Updated: Jul 10
By Majda Stitou Program Coordinator
U.S. Consul General Lawrence Randolph meets members from the Akrich and Moroccan Jewish Communities at the interfaith tree nursery (Al Haouz province). Photo: HAF
In the Tameslouht municipality of the Al Haouz province, sustainable development and cultural activities are merging, catalyzed by the implementation of HAF’s Dakira and Farmer-to-Farmer (F2F) programs. The enduring efforts of these two USAID programs are in place at the Akrich Nursery, located near the sacred burial ground of the Jewish saint, Rabbi Raphael Cohen. HAF provides the nursery land in-kind, partnering with local farmers and the Moroccan Jewish Community who help maintain the nursery and benefit from the trees.
The USAID Dakira program aims to strengthen inter-religious and inter-ethnic solidarity through community efforts that preserve Morocco’s multicultural heritage. The program seeks to develop partnerships and initiate a participatory approach to the educational preservation of Morocco’s multicultural history. At the heart of its mission, Dakira acknowledges the historical solidarity between the Jewish, Moroccan, and Christian peoples and aims to strengthen the transmission of Morocco’s multicultural past into future community planning in all different sectors. The USAID F2F program promotes sustainable economic growth, food security, and agricultural development throughout Morocco. Volunteer technical assistance and collaboration between U.S. farmers, agribusiness experts, cooperatives, and universities helps neighboring regions improve productivity, access new markets, and conserve environmental and natural resources. The missions of Dakira and F2F come together through projects such as the Akrich Nursery which harness cultural exploration for sustainable development and empowerment.
Through the Dakira program in Akrich, HAF hosts interfaith dialogues among international and Moroccan academic and civil groups on matters of Jewish and Muslim identities, Moroccan cultural heritage, reconciliation, and shared development.
Through the F2F program, U.S. and Moroccan experts and volunteers work within the nearby tree nursery, enhancing an efficient irrigation design and technical training of the nursery’s caretakers. These joint interactive programs operate beside one another; one side holds a fruit tree nursery that will bear produce for years, and the other side holds a sacred space that envelopes hearts and forges emotional bonds through social unity.
From left to right: William S.Nichols, an F2F volunteer, and Errachid Montassir, F2F Country Manager, at the Akrich interfaith tree nursery. November 2, 2020. Photo: HAF
Moroccan Muslim and Jewish participants taking part in an identity sharing and common heritage preservation workshop in Akrich, as part of the Experience Dakira conference. June 9, 2022. Photo: HAF
Vitally, integrated cultural and development processes have continued to unfold beyond the nursery. Through a local intercultural event, several women from the nearby Achbarou village were inspired to further their personal development and attend a HAF Imagine empowerment workshop. Through this integration of empowerment into the sustainable development process, they created the Achbarou Women’s Carpet-Making Cooperative in 2021. Their carpets are produced from the wool of locally-raised sheep, colored naturally by organic plants, woven with designs that capture the Muslim-Jewish history and heritage of solidarity in their community, and sold to visitors of the Akrich cemetery and nursery.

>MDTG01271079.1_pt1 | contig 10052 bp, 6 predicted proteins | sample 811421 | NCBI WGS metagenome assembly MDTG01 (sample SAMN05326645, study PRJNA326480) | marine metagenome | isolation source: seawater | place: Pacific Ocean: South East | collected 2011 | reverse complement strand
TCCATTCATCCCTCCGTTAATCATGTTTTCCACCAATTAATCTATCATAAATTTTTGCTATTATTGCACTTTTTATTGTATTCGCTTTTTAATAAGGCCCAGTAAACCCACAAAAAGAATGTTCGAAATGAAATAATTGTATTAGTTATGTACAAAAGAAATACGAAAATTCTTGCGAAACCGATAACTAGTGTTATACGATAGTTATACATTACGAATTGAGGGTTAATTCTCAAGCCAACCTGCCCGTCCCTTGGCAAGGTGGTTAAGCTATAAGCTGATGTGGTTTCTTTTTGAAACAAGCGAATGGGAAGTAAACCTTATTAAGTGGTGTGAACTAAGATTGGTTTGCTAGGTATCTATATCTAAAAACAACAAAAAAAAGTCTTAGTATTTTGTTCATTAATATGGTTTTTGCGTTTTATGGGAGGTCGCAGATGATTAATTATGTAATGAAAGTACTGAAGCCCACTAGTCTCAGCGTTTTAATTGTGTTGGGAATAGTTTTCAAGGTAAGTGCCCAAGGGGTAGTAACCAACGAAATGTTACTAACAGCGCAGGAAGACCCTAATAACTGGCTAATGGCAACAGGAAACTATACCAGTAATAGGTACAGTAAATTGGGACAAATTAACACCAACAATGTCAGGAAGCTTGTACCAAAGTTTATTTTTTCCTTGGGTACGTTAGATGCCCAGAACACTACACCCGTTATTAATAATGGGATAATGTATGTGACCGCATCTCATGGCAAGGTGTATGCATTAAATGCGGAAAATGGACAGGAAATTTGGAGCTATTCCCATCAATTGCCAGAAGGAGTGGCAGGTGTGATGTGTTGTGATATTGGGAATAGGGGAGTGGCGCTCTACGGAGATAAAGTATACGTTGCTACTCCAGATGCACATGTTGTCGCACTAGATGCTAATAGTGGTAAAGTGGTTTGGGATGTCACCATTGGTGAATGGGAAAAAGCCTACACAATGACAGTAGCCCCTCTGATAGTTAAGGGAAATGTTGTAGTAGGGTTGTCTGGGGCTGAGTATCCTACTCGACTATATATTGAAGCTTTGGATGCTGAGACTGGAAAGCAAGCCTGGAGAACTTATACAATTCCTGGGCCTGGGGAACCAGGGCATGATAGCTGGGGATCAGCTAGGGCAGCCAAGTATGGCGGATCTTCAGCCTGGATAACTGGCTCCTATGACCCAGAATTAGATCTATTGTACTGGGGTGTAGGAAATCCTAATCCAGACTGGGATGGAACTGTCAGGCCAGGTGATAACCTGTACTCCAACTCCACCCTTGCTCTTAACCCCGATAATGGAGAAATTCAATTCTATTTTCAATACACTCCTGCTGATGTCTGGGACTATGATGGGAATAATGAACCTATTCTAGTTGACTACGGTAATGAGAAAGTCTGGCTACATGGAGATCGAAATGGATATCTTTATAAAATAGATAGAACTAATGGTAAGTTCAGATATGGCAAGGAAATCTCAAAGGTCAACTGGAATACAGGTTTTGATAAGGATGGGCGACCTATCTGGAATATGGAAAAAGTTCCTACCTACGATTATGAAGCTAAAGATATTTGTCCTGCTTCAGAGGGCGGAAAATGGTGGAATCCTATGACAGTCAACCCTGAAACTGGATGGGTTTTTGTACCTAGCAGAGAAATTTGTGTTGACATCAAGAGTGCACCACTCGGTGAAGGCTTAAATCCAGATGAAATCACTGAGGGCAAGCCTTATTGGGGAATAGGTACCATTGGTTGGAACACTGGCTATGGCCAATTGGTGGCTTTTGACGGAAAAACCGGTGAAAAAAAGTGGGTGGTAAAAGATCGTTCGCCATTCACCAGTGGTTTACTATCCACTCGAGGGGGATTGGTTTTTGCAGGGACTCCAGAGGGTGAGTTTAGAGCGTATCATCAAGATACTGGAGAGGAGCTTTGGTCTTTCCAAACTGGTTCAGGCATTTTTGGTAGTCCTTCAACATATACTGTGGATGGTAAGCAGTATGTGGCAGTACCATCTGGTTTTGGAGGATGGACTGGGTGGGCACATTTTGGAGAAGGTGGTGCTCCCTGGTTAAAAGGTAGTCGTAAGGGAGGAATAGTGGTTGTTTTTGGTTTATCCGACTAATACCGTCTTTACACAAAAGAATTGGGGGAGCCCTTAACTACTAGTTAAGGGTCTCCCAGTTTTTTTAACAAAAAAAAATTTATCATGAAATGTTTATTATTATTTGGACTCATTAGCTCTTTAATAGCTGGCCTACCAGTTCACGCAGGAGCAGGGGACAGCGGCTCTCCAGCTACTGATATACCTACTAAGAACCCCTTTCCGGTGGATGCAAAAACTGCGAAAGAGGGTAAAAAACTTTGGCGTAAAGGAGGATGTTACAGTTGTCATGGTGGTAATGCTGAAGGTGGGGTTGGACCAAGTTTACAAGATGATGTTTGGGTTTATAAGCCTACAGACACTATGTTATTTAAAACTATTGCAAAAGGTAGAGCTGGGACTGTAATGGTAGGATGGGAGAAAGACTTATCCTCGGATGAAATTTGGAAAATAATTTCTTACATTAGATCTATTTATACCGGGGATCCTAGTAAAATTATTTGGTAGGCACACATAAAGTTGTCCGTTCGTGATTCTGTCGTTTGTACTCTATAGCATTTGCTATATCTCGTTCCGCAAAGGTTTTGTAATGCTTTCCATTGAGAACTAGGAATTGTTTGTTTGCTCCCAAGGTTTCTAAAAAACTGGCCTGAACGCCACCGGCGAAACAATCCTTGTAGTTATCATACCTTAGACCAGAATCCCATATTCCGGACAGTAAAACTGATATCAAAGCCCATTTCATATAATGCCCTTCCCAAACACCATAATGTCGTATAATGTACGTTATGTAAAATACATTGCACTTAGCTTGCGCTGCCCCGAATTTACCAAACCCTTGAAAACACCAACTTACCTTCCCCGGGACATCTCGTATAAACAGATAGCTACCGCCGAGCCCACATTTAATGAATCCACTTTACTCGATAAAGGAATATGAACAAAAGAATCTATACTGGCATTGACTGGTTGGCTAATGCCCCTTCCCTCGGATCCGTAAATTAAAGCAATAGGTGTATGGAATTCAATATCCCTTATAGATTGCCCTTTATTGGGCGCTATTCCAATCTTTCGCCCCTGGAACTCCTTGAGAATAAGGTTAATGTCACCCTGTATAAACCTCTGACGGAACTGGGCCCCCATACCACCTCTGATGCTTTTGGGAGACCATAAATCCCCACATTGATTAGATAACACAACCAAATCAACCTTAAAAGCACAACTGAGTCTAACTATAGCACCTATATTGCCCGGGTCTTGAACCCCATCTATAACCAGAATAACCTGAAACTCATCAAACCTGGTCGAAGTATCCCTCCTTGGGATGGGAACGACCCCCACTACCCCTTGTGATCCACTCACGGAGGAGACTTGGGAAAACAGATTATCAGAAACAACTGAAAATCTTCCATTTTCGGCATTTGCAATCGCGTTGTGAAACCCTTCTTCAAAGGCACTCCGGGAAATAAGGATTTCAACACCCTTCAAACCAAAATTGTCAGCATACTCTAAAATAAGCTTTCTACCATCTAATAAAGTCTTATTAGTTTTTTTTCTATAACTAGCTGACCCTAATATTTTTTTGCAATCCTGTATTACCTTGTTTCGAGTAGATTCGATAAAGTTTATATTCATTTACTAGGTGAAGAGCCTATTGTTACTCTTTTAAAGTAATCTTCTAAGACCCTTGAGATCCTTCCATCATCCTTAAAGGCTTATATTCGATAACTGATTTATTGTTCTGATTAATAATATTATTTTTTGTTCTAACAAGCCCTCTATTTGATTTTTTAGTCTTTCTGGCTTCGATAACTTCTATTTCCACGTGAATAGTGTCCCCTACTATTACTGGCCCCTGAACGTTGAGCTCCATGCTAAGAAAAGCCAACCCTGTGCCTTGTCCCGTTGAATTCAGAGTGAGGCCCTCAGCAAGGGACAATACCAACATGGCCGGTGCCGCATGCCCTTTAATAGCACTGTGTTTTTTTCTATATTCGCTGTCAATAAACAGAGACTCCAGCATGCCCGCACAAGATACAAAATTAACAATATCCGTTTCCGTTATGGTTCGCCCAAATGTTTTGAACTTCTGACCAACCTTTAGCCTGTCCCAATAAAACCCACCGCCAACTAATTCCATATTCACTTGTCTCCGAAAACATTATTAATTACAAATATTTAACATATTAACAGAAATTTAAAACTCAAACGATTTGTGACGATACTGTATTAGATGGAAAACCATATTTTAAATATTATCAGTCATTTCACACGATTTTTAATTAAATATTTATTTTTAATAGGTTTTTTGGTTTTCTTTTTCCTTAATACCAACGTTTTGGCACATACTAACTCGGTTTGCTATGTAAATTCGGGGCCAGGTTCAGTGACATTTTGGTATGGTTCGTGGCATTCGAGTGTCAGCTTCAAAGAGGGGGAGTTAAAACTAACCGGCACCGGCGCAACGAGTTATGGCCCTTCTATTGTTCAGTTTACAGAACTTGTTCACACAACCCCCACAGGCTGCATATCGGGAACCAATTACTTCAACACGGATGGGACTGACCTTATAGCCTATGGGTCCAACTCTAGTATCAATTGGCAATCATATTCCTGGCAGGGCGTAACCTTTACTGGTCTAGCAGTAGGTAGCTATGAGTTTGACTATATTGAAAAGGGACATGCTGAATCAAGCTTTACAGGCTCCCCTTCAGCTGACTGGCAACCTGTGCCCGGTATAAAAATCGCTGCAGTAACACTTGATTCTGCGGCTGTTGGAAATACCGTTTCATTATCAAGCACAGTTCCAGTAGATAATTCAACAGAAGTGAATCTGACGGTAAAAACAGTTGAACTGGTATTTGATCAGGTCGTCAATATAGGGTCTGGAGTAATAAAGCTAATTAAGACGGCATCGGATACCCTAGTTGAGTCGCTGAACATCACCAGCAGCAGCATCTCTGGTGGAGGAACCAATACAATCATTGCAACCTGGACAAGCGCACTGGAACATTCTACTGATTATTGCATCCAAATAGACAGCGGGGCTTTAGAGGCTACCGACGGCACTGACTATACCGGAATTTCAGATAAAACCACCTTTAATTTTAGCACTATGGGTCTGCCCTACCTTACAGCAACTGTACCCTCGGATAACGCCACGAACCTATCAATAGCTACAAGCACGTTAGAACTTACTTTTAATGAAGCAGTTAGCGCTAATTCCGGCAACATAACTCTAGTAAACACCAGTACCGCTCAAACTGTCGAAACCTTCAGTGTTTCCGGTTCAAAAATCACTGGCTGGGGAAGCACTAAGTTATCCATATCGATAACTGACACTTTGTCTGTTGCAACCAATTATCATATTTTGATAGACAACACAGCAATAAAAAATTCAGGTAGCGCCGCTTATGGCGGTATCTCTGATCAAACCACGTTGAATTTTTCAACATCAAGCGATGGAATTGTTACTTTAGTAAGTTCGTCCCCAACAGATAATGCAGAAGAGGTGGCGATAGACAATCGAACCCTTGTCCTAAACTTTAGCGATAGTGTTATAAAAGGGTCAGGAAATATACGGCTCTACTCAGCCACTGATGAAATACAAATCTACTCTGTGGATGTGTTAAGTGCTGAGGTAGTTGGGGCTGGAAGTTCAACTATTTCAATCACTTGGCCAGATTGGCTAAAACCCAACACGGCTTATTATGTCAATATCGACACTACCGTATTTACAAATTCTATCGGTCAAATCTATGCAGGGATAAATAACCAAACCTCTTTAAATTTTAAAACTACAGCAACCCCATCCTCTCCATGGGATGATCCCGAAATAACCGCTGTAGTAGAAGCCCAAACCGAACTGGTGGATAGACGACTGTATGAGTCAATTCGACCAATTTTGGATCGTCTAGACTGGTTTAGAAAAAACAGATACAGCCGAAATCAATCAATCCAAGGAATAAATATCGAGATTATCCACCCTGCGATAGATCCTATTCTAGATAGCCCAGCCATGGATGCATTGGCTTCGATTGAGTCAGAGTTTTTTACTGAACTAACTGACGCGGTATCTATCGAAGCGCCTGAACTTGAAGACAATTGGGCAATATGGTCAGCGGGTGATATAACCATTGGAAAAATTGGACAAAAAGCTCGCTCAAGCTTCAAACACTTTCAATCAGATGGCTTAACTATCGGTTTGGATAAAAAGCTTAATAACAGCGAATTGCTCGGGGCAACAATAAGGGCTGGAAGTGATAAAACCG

HAF is now partnering with Yves Saint Laurent Fashion (YSLF), who is financing the paving of a half-kilometer road between Akrich and Achbarou. With the road in place, pilgrims who visit the burial place of Rabbi Raphael Cohen and visitors of the nursery can comfortably then travel to the women’s cooperative. YSLF is also financing clean drinking water infrastructure and delivery in Achbarou.
Recently, the F2F team collected data and information alongside cooperative members through a community participatory meeting. Their scope of work was developed based on the cooperative’s priorities of implementing viable marketing strategies. Currently, the cooperative only sells their carpets locally and they wish to develop a presence on social media platforms.
In March 2023, Moroccan and American Volunteers focused on a new F2F assignment to regionally and internationally raise the profile of the cooperative to increase the customer base and generate additional income. The assignment provided cooperative members with training on marketing methods and acquiring product market information to better position their business and branding. Funded by the EU and implemented by HAF, members of 40 rural women’s cooperatives attend the bi-weekly literacy classes. In the past six months, this has not only built the essential skills needed for this new phase of growth but also strengthened the confidence necessary to embrace ever increasing opportunities.
F2F Local Volunteer Younes Atyk delivers training on e-marketing with women of the Achbarou Cooperative. March 2023. Photo: HAF
The USAID, F2F, and Dakira programs have expanded opportunities for rural women, creating a genuine transformation within Moroccan communities. The progress in Akrich and Achbarou illuminates a larger lesson: active cultural exploration and the harnessing of the multiplicity of identity forms a basis for sustainable development and empowerment.
This article was completed with the support of the United States Agency for International Development (USAID), and the High Atlas Foundation is solely responsible for its content, which does not necessarily reflect the views of USAID or the Government of the United States.